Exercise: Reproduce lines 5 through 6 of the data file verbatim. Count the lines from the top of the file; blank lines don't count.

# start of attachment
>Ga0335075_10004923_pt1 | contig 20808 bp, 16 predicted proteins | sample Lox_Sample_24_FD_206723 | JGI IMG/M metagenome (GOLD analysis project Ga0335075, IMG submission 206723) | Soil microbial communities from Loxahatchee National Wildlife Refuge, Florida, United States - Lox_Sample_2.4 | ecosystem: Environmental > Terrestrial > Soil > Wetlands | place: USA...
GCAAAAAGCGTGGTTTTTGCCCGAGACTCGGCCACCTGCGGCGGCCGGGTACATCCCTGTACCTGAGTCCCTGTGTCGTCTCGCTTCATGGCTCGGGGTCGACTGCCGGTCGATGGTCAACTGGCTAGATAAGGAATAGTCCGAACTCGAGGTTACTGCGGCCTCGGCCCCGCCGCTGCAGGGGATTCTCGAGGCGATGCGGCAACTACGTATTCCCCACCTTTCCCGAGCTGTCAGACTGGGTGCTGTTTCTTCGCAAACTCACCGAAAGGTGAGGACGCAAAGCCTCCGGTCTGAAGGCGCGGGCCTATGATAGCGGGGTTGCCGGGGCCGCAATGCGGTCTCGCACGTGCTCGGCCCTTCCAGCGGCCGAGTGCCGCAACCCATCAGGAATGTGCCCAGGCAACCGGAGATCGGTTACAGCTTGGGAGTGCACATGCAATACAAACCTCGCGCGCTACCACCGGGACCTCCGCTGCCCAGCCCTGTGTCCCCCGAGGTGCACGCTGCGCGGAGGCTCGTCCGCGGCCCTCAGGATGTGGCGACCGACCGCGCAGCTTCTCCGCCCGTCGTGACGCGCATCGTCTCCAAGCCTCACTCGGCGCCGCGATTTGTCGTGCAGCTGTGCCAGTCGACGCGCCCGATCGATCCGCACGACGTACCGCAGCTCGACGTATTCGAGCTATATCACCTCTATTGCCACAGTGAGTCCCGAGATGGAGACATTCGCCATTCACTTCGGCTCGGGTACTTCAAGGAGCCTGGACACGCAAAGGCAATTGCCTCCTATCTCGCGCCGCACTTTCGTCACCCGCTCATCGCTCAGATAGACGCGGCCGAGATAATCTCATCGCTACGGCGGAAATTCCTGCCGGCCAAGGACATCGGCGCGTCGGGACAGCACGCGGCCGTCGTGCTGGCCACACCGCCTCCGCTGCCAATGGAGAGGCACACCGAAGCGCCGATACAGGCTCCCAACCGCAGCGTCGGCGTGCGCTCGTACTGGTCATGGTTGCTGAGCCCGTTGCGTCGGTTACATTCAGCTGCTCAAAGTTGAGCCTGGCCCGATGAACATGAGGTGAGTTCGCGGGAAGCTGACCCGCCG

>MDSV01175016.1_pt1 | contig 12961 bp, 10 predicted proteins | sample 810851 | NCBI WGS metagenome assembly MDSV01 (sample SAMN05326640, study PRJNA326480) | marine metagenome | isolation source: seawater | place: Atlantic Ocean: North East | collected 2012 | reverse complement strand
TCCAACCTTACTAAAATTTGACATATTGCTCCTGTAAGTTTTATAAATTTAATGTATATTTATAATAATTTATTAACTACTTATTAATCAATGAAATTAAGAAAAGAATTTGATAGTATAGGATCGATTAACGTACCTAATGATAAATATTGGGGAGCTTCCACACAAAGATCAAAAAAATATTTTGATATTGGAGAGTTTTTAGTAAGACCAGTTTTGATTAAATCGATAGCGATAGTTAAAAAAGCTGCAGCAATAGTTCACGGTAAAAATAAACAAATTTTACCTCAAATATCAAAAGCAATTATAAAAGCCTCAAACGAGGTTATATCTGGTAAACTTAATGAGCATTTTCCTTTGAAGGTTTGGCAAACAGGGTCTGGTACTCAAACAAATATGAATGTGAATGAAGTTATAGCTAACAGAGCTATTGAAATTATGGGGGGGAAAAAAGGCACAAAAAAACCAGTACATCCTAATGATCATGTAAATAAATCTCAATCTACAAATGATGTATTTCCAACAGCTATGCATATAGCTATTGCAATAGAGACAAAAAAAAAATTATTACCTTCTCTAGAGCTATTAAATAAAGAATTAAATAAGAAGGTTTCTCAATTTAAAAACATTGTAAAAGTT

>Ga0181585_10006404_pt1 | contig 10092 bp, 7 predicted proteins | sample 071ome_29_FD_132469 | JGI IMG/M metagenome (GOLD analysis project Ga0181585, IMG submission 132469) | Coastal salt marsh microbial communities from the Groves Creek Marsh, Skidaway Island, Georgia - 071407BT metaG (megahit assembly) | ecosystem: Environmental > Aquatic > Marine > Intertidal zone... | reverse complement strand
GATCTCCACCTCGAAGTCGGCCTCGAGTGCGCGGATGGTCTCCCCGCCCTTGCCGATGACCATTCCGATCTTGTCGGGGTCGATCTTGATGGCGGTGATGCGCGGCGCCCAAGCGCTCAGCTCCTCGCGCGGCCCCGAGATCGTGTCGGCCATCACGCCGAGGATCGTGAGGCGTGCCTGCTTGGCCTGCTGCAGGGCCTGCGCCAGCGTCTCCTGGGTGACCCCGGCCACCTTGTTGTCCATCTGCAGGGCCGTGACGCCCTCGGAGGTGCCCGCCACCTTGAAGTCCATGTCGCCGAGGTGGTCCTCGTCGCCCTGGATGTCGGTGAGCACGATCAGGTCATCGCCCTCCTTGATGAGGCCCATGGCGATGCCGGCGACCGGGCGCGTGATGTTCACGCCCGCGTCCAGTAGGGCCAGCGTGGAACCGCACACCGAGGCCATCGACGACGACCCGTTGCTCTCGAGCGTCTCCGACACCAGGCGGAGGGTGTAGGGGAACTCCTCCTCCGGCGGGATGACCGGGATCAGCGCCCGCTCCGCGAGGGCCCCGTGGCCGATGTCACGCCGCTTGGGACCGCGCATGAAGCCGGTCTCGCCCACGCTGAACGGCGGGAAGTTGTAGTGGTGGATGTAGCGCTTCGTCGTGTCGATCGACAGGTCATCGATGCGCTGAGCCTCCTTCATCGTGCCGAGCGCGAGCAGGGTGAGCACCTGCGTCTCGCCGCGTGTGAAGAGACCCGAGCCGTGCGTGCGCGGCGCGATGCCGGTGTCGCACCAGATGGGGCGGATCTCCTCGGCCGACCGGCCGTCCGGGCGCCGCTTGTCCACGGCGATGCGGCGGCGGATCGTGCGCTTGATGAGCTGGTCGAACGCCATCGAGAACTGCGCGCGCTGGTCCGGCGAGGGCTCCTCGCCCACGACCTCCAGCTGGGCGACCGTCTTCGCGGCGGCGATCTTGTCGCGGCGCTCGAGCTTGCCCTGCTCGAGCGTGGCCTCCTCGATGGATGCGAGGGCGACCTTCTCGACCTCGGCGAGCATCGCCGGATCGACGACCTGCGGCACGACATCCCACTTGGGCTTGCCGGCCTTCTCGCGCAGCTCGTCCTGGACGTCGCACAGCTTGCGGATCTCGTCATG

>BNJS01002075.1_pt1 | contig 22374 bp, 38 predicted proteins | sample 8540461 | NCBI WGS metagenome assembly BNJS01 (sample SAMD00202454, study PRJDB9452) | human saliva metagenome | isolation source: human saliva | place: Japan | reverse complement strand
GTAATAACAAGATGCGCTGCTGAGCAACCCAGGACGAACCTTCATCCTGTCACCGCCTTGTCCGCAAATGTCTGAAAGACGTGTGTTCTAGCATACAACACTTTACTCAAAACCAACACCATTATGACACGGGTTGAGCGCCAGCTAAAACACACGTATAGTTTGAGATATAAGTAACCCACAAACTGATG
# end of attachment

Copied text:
>Ga0181585_10006404_pt1 | contig 10092 bp, 7 predicted proteins | sample 071ome_29_FD_132469 | JGI IMG/M metagenome (GOLD analysis project Ga0181585, IMG submission 132469) | Coastal salt marsh microbial communities from the Groves Creek Marsh, Skidaway Island, Georgia - 071407BT metaG (megahit assembly) | ecosystem: Environmental > Aquatic > Marine > Intertidal zone... | reverse complement strand
GATCTCCACCTCGAAGTCGGCCTCGAGTGCGCGGATGGTCTCCCCGCCCTTGCCGATGACCATTCCGATCTTGTCGGGGTCGATCTTGATGGCGGTGATGCGCGGCGCCCAAGCGCTCAGCTCCTCGCGCGGCCCCGAGATCGTGTCGGCCATCACGCCGAGGATCGTGAGGCGTGCCTGCTTGGCCTGCTGCAGGGCCTGCGCCAGCGTCTCCTGGGTGACCCCGGCCACCTTGTTGTCCATCTGCAGGGCCGTGACGCCCTCGGAGGTGCCCGCCACCTTGAAGTCCATGTCGCCGAGGTGGTCCTCGTCGCCCTGGATGTCGGTGAGCACGATCAGGTCATCGCCCTCCTTGATGAGGCCCATGGCGATGCCGGCGACCGGGCGCGTGATGTTCACGCCCGCGTCCAGTAGGGCCAGCGTGGAACCGCACACCGAGGCCATCGACGACGACCCGTTGCTCTCGAGCGTCTCCGACACCAGGCGGAGGGTGTAGGGGAACTCCTCCTCCGGCGGGATGACCGGGATCAGCGCCCGCTCCGCGAGGGCCCCGTGGCCGATGTCACGCCGCTTGGGACCGCGCATGAAGCCGGTCTCGCCCACGCTGAACGGCGGGAAGTTGTAGTGGTGGATGTAGCGCTTCGTCGTGTCGATCGACAGGTCATCGATGCGCTGAGCCTCCTTCATCGTGCCGAGCGCGAGCAGGGTGAGCACCTGCGTCTCGCCGCGTGTGAAGAGACCCGAGCCGTGCGTGCGCGGCGCGATGCCGGTGTCGCACCAGATGGGGCGGATCTCCTCGGCCGACCGGCCGTCCGGGCGCCGCTTGTCCACGGCGATGCGGCGGCGGATCGTGCGCTTGATGAGCTGGTCGAACGCCATCGAGAACTGCGCGCGCTGGTCCGGCGAGGGCTCCTCGCCCACGACCTCCAGCTGGGCGACCGTCTTCGCGGCGGCGATCTTGTCGCGGCGCTCGAGCTTGCCCTGCTCGAGCGTGGCCTCCTCGATGGATGCGAGGGCGACCTTCTCGACCTCGGCGAGCATCGCCGGATCGACGACCTGCGGCACGACATCCCACTTGGGCTTGCCGGCCTTCTCGCGCAGCTCGTCCTGGACGTCGCACAGCTTGCGGATCTCGTCATG